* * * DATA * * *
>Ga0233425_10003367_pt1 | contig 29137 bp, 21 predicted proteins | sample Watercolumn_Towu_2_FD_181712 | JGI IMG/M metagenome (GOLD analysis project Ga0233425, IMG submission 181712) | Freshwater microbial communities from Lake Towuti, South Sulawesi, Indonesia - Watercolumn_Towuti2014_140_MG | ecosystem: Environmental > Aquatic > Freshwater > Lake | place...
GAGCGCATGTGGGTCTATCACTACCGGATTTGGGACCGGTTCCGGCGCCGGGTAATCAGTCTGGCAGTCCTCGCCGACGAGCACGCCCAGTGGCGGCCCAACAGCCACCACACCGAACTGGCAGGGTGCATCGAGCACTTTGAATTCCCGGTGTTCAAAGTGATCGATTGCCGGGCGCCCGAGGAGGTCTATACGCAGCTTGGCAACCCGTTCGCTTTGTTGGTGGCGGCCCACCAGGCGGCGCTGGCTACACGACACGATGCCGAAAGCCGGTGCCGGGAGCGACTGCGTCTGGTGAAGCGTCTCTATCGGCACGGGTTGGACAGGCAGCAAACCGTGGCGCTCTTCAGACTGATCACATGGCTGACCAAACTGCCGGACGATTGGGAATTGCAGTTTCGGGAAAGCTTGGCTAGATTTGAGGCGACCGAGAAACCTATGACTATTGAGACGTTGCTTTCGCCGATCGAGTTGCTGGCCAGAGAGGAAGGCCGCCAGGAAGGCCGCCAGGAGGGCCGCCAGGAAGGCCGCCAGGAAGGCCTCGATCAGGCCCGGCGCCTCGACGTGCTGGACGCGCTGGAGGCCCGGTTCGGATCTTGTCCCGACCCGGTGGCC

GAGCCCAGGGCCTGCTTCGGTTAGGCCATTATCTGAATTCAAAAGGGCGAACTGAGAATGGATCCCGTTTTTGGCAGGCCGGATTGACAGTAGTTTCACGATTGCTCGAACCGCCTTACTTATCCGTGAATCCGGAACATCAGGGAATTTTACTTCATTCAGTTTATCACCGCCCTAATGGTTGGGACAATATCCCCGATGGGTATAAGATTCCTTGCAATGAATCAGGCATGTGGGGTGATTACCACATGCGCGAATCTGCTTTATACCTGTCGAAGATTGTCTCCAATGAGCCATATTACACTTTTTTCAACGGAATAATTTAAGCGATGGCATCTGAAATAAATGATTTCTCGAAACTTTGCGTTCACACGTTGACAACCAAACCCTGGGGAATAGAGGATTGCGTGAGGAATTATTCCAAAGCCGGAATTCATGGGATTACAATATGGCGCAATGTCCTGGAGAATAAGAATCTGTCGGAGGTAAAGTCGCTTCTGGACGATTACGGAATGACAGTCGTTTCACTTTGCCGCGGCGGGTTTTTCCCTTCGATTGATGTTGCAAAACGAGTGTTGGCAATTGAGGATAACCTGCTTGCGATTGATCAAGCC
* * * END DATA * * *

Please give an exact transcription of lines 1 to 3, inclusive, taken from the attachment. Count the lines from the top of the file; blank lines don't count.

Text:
>Ga0233425_10003367_pt1 | contig 29137 bp, 21 predicted proteins | sample Watercolumn_Towu_2_FD_181712 | JGI IMG/M metagenome (GOLD analysis project Ga0233425, IMG submission 181712) | Freshwater microbial communities from Lake Towuti, South Sulawesi, Indonesia - Watercolumn_Towuti2014_140_MG | ecosystem: Environmental > Aquatic > Freshwater > Lake | place...
GAGCGCATGTGGGTCTATCACTACCGGATTTGGGACCGGTTCCGGCGCCGGGTAATCAGTCTGGCAGTCCTCGCCGACGAGCACGCCCAGTGGCGGCCCAACAGCCACCACACCGAACTGGCAGGGTGCATCGAGCACTTTGAATTCCCGGTGTTCAAAGTGATCGATTGCCGGGCGCCCGAGGAGGTCTATACGCAGCTTGGCAACCCGTTCGCTTTGTTGGTGGCGGCCCACCAGGCGGCGCTGGCTACACGACACGATGCCGAAAGCCGGTGCCGGGAGCGACTGCGTCTGGTGAAGCGTCTCTATCGGCACGGGTTGGACAGGCAGCAAACCGTGGCGCTCTTCAGACTGATCACATGGCTGACCAAACTGCCGGACGATTGGGAATTGCAGTTTCGGGAAAGCTTGGCTAGATTTGAGGCGACCGAGAAACCTATGACTATTGAGACGTTGCTTTCGCCGATCGAGTTGCTGGCCAGAGAGGAAGGCCGCCAGGAAGGCCGCCAGGAGGGCCGCCAGGAAGGCCGCCAGGAAGGCCTCGATCAGGCCCGGCGCCTCGACGTGCTGGACGCGCTGGAGGCCCGGTTCGGATCTTGTCCCGACCCGGTGGCC

GAGCCCAGGGCCTGCTTCGGTTAGGCCATTATCTGAATTCAAAAGGGCGAACTGAGAATGGATCCCGTTTTTGGCAGGCCGGATTGACAGTAGTTTCACGATTGCTCGAACCGCCTTACTTATCCGTGAATCCGGAACATCAGGGAATTTTACTTCATTCAGTTTATCACCGCCCTAATGGTTGGGACAATATCCCCGATGGGTATAAGATTCCTTGCAATGAATCAGGCATGTGGGGTGATTACCACATGCGCGAATCTGCTTTATACCTGTCGAAGATTGTCTCCAATGAGCCATATTACACTTTTTTCAACGGAATAATTTAAGCGATGGCATCTGAAATAAATGATTTCTCGAAACTTTGCGTTCACACGTTGACAACCAAACCCTGGGGAATAGAGGATTGCGTGAGGAATTATTCCAAAGCCGGAATTCATGGGATTACAATATGGCGCAATGTCCTGGAGAATAAGAATCTGTCGGAGGTAAAGTCGCTTCTGGACGATTACGGAATGACAGTCGTTTCACTTTGCCGCGGCGGGTTTTTCCCTTCGATTGATGTTGCAAAACGAGTGTTGGCAATTGAGGATAACCTGCTTGCGATTGATCAAGCC